DAR recognizes 100th anniversary of WWI
Published 1:55 pm Tuesday, October 16, 2018
The Hart Chapter of the Kentucky Daughters of the American Revolution, hosted a ceremony and wreath laying Saturday at the foot of the Doughboy monument behind the Clark County Courthouse to honor the 100th anniversary and the lives lost in World War I Saturday.
Nov. 11 will mark the end of the four-year commemoration of 100th anniversary of the war.
Mayor Ed Burtner and Clark County Judge-Executive Henry Branham spoke at the event. Branham gave a snapshot of Winchester in 1918.
In 1918, the chief of police received a $300 raise, from $1,200 to $1,500; a new Ford sedan was selling for $695 at the Clark County Motor Car Company; nearly 20 Winchester residents died from the Spanish flu; the Hart Chapter of the DAR was celebrating the 10th anniversary of its founding; and on Nov. 11, the city of Winchester inaugurated a large parade of decorated motor cars which involved 1,000 machines, drawn from the city and county, to celebrate the end of WWI.
On Nov. 11 1929, Clark County dedicated the Doughboy monument.
Winchester’s pressed copper statue is “dedicated to the memory of those from Clark County who gave their lives in defense of humanity in the World War,” according to its inscription.
The bronze plaque on the monument reads “As they served America in time of war, yielding their last full measure of devotion, may we serve America in time of peace, so living that justice, freedom and democracy may endure.”
Fara Tyree, chaplain and commemorative events chairman of Hart Chapter, said the chapter decided to host the event around the Doughboy statue because of its significance.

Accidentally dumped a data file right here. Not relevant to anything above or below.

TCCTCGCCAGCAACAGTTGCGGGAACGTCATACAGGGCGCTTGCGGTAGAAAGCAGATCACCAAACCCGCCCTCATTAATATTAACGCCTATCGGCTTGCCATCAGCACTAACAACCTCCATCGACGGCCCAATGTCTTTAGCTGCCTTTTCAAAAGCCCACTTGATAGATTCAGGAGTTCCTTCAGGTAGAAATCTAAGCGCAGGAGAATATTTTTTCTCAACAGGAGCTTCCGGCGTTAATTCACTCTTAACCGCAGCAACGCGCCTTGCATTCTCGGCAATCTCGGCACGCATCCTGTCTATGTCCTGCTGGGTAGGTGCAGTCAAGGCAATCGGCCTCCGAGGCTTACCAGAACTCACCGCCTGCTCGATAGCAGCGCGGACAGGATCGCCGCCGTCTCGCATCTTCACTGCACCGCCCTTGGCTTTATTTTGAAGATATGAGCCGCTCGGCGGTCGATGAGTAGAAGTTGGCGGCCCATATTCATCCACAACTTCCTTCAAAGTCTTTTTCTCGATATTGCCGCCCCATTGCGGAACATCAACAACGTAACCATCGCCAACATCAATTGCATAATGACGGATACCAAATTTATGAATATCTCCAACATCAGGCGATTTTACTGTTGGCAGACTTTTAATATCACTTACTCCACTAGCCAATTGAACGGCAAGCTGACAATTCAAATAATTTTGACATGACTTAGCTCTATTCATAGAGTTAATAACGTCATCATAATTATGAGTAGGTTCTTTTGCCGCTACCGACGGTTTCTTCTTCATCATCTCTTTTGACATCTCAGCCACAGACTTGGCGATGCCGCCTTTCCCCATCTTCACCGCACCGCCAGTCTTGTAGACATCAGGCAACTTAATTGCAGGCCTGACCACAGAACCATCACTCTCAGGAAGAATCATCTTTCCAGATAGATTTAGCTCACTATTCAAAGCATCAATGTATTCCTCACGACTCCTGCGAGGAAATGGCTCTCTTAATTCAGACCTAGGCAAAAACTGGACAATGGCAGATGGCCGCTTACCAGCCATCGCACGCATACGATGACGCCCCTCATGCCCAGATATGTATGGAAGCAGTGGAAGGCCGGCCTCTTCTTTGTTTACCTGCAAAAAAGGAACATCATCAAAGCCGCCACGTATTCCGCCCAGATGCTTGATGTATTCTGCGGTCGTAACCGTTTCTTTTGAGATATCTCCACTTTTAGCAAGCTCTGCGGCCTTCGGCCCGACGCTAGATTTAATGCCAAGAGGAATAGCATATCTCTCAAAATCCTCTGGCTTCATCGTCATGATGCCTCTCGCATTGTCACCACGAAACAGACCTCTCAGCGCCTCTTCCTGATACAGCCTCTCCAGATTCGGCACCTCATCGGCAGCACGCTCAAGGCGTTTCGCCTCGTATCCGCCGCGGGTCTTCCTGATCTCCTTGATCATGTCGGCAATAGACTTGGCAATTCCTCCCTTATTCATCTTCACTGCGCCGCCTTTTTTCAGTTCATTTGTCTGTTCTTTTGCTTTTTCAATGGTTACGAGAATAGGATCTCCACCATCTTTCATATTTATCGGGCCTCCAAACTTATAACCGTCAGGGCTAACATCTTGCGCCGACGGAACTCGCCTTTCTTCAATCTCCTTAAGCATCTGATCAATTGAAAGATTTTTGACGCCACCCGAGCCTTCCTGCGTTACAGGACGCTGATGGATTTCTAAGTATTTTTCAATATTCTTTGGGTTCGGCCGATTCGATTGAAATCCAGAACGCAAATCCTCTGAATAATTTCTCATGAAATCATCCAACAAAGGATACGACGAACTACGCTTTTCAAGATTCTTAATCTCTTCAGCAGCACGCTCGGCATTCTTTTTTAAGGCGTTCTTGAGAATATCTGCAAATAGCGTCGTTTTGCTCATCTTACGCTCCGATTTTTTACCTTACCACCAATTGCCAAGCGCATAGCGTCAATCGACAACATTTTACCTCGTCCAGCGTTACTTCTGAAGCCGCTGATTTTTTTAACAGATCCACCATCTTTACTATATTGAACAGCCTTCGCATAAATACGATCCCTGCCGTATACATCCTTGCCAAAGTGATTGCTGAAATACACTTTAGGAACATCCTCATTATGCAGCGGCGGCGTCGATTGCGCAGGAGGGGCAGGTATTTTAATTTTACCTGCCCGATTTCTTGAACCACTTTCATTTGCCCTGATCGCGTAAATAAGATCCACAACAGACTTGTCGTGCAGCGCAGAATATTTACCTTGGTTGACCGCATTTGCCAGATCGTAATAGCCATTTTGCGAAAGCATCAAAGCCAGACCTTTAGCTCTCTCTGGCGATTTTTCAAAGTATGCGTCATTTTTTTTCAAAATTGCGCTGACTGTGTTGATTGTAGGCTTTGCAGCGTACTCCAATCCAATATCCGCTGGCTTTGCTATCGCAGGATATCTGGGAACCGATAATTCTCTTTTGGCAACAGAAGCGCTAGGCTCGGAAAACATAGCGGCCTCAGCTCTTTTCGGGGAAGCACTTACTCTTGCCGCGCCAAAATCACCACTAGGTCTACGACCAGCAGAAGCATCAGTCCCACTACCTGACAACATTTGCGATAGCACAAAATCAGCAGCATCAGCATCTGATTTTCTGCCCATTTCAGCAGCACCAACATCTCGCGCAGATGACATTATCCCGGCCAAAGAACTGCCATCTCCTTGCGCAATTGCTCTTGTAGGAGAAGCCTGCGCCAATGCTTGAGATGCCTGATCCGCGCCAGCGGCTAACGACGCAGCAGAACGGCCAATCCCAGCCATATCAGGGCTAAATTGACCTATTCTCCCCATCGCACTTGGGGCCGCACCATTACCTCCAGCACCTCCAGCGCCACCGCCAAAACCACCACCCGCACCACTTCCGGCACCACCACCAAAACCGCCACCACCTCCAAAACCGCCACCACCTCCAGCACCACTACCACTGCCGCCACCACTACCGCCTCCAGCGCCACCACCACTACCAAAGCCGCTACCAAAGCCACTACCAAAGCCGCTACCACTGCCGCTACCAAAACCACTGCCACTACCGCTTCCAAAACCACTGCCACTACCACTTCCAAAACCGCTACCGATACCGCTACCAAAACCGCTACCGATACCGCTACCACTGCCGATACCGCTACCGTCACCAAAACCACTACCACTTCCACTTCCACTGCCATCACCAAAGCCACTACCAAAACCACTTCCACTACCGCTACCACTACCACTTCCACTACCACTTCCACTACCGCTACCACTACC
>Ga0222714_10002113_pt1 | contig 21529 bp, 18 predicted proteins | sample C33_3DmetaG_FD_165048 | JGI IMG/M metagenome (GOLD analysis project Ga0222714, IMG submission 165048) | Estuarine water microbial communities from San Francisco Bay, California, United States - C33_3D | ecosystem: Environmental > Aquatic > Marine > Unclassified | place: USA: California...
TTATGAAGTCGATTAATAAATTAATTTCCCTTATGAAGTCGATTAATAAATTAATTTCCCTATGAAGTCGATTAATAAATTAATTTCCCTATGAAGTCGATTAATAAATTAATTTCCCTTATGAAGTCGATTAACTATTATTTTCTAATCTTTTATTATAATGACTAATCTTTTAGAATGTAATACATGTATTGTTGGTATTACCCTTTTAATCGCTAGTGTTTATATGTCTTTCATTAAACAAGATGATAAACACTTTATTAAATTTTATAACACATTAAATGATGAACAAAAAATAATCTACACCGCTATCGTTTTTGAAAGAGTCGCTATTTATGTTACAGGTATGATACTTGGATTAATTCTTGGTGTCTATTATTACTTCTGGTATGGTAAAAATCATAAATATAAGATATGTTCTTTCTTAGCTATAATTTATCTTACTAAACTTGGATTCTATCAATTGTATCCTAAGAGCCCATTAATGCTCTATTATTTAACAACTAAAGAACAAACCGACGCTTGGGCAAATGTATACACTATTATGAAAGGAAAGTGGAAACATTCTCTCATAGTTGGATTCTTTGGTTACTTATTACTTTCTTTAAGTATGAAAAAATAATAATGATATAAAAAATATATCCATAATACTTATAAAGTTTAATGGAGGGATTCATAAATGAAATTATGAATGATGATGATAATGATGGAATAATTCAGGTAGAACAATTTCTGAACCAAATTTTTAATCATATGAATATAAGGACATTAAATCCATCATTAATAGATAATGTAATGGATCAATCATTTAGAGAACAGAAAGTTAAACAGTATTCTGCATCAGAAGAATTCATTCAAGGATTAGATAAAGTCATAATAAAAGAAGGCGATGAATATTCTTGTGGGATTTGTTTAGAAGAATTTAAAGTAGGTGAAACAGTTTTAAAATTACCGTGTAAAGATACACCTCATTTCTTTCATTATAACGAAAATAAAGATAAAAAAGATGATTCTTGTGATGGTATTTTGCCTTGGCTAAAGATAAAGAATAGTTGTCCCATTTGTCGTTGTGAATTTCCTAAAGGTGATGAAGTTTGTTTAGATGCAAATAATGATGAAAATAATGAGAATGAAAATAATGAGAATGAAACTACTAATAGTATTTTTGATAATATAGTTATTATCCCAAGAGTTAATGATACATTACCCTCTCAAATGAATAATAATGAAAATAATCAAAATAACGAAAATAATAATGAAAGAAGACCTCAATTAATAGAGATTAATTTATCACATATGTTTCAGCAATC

Doughboy was an informal term for a member of the U.S. Army or Marine Corps, but it was primarily used to refer to members of the American expeditionary forces in WWI.
Tyree also noted the families in attendance who had ancestors who served in WWI.
Burtner read the names of those listed on the monument at the event. The plaque lists the names of the 26 local men who lost their lives in WWI: James S. Brandenburg, Frank Ballard, Jesse Crowe, Marshall Corum, Bertie W. David, Dillard Gentry, Walter Holder, Joseph T. Horine, Sam T. Johnson, Col. Frank Jackson, Lee Kerr, Zachary T. McDonald, Steve B. Marcum, Kelly B. Osborne, Henry F. Parrish, Leslie Patton, Robert F. Powell, Everett L. Renaker, Guy Rison, Robert M. Rowlett, Col. Chester Scott, Billy Slack, W. Warder Stickrod, Henry C. Thompson, Albert M. Tilton and Henry Webster.
The monument also names men who lost their lives in World War II, the Korean War and the Vietnam War.
The Daughters of the American Revolution is a service organization that keeps the tenets of historic preservation, education and patriotism at the forefront of their lives, Tyree previously told The Sun.